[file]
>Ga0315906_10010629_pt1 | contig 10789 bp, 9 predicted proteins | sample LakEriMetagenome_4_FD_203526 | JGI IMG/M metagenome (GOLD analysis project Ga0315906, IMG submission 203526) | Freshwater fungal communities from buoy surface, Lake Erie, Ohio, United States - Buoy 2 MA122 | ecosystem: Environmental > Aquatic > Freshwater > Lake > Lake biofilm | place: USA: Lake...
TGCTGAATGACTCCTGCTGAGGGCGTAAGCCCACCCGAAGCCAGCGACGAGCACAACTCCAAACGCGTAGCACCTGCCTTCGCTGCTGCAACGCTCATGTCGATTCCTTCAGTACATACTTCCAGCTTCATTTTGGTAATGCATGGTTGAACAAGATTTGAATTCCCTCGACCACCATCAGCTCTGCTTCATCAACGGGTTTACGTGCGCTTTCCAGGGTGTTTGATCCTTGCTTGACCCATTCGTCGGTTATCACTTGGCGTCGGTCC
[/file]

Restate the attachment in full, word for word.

>Ga0315906_10010629_pt1 | contig 10789 bp, 9 predicted proteins | sample LakEriMetagenome_4_FD_203526 | JGI IMG/M metagenome (GOLD analysis project Ga0315906, IMG submission 203526) | Freshwater fungal communities from buoy surface, Lake Erie, Ohio, United States - Buoy 2 MA122 | ecosystem: Environmental > Aquatic > Freshwater > Lake > Lake biofilm | place: USA: Lake...
TGCTGAATGACTCCTGCTGAGGGCGTAAGCCCACCCGAAGCCAGCGACGAGCACAACTCCAAACGCGTAGCACCTGCCTTCGCTGCTGCAACGCTCATGTCGATTCCTTCAGTACATACTTCCAGCTTCATTTTGGTAATGCATGGTTGAACAAGATTTGAATTCCCTCGACCACCATCAGCTCTGCTTCATCAACGGGTTTACGTGCGCTTTCCAGGGTGTTTGATCCTTGCTTGACCCATTCGTCGGTTATCACTTGGCGTCGGTCC